In addition, any changes or modifications by the Court to a parenting plan or allocation judgment will now be considered and determined by a preponderance of evidence rather than the higher standard of clear and convincing proof.

This means that the Court will be involved in many more parenting issues than before, which may help some parents but may also be an invasion of privacy to others.

MAKING USE OF MEDIATION

Developing a professional relationship with a divorce mediator or attorney can help separated parents maintain control and privacy and prevent over-involvement of the court in the parenting of their children.

My practice offers family mediation and collaborative divorce services by trained professionals. We show divorced parents how to work as a team to reduce or eliminate the Court’s involvement in their parenting duties. Contact me for more information.


ABOUT ERIN BIRT

Erin BirtIllinois attorney Erin Birt is a skilled legal professional with over ten years of experience in trial and divorce law serving clients in many DuPage County cities including Wheaton, Glen Ellyn, Naperville, Warrenville and Winfield.

She opened the Law Firm of Erin Birt, P.C. in 2010 to offer her clients alternative divorce resolution services, specialized collaborative divorce options and family law expertise. She and her expert team continually develop creative outcomes such as divorce mediation and family law mediation that work for all parties involved, particularly children.

Ms. Birt holds a J.D. from DePaul College of Law and is a member of the Collaborative Practice Professionals of Illinois, the Collaborative Law Institute of Illinois, the International Academy of Collaborative Professionals and the DuPage County Bar Association. She is a past board member and presenter for the Mediation Council of Illinois.

New Laws For Post-Divorce Child Relocation

Traveler's suitcases.Post-divorce custodial parents and children looking to relocate inside or outside of Illinois should be aware of new laws and procedures for this situation effective in 2016.

See the brief outline below, and consider reviewing your specific circumstances with a qualified Illinois divorce attorney and/or employing divorce mediation.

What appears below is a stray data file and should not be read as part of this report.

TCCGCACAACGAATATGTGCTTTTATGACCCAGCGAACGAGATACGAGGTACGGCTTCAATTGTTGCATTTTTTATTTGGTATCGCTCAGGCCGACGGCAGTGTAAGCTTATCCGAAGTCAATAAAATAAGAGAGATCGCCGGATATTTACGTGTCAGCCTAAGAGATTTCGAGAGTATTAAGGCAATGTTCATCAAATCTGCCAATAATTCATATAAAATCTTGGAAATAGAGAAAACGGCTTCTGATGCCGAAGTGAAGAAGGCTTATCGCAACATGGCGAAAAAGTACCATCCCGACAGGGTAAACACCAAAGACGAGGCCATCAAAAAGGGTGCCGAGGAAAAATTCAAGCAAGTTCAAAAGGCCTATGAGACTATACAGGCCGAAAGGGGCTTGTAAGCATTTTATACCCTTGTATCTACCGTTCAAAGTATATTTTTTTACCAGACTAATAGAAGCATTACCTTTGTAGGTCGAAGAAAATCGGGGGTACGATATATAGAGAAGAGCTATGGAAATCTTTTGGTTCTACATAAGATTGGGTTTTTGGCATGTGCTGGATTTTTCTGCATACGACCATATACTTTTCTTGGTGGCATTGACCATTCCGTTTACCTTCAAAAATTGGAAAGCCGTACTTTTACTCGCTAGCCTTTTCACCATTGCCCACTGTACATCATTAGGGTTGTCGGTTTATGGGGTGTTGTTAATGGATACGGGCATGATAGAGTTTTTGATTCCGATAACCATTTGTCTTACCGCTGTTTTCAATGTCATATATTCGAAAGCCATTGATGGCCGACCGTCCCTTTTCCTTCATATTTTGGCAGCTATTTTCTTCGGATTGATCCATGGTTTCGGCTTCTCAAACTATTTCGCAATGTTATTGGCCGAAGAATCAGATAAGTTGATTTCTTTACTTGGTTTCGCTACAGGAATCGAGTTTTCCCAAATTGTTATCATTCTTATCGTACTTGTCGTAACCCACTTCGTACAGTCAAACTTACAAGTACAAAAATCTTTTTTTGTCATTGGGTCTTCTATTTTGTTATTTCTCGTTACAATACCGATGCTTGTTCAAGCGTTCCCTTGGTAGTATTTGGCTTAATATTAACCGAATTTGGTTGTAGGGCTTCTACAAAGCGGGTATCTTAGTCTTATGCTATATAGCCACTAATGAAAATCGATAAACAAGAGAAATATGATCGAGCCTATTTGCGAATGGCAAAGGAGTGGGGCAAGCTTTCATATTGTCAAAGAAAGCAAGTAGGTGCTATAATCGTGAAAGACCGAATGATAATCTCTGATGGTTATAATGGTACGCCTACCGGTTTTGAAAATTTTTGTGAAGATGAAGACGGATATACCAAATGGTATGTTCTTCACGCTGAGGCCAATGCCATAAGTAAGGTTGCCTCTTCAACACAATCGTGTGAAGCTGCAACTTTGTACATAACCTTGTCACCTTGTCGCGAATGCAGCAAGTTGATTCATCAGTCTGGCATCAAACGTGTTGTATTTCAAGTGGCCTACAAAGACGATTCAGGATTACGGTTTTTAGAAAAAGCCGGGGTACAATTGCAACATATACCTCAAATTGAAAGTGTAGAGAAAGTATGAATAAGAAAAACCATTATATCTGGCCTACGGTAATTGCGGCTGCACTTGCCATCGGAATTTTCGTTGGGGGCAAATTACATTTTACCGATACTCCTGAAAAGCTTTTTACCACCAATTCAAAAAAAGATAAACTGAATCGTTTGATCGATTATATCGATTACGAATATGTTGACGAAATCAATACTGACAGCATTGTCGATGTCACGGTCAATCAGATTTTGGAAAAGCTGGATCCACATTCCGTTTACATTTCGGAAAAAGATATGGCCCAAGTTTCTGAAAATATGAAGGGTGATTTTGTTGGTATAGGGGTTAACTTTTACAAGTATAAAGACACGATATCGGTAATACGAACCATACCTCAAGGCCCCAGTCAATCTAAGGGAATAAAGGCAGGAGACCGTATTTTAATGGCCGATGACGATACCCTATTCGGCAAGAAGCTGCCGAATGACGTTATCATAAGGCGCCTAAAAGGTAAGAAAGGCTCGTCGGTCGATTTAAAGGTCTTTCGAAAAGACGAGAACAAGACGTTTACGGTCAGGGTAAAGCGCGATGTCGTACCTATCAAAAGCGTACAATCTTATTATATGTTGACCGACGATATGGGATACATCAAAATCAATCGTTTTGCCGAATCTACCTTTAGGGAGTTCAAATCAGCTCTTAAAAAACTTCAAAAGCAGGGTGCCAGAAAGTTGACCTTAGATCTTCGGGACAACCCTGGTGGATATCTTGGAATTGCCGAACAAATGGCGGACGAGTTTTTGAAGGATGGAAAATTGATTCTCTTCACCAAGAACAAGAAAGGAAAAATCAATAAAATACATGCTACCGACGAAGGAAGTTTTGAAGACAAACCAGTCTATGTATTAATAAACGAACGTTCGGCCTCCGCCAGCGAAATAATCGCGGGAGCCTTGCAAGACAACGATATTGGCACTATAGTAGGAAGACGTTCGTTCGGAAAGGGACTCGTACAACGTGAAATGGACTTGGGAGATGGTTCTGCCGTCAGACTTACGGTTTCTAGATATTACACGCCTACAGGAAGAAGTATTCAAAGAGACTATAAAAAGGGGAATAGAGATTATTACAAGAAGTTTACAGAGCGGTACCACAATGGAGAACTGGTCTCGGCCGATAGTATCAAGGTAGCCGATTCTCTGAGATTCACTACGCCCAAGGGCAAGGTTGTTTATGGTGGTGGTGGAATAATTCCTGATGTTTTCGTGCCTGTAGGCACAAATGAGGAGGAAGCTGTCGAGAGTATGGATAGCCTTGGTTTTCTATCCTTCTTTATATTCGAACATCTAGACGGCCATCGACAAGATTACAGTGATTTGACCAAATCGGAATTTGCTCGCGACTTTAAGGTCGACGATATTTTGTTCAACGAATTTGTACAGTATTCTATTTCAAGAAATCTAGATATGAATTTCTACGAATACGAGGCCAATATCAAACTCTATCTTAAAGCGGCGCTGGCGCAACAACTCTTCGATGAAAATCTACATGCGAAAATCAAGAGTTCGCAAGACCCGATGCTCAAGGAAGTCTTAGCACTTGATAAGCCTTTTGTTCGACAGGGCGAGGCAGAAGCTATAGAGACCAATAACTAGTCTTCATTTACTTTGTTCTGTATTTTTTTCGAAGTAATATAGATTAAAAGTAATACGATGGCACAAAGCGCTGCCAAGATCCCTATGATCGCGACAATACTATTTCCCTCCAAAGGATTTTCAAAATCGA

• Up to now, a post-divorce move out of Illinois with a child has been termed “Removal.” The new law now defines this issue as “Relocation.”

  • Previously, parents and children could relocate anywhere within Illinois without Court approval. Quite often, however, this action negatively affected visitation options between the non-custodial parent and the child, resulting in the following changes:

    • For residents of Cook, DuPage, Kane, Lake, McHenry, or Will Counties who will move more than 25 miles from their current location, a visitation/parenting agreement must be reached between the parties or a Court petition filed requesting the right to relocate.

    • For residents of all other Illinois counties, the above actions are required for moves of 50 miles or more.

  • The parent seeking to relocate with a child must provide the other parent with a 60-day written notice of the intent to relocate.

All of this means that the relocating parent must be very prepared and take action well before this planned post-divorce modification.

A qualified DuPage County divorce attorney can help ensure that notice of this child relocation is properly written and sent within the required time frame and that any petition filed or agreement reached complies with the new 2016 divorce and parentage laws.

As a divorce lawyer trained in family mediation, I can help you navigate these new laws so your relocation is a positive experience for everyone involved. Contact me to learn more.


ABOUT ERIN BIRT

Erin BirtIllinois attorney Erin Birt is a skilled legal professional with over ten years of experience in trial and divorce law serving clients in many DuPage County cities including Wheaton, Glen Ellyn, Naperville, Warrenville and Winfield.

She opened the Law Firm of Erin Birt, P.C. in 2010 to offer her clients alternative divorce resolution services, specialized collaborative divorce options and family law expertise. She and her expert team continually develop creative outcomes such as divorce mediation and family law mediation that work for all parties involved, particularly children.

Ms. Birt holds a J.D. from DePaul College of Law and is a member of the Collaborative Practice Professionals of Illinois, the Collaborative Law Institute of Illinois, the International Academy of Collaborative Professionals and the DuPage County Bar Association. She is a past board member and presenter for the Mediation Council of Illinois.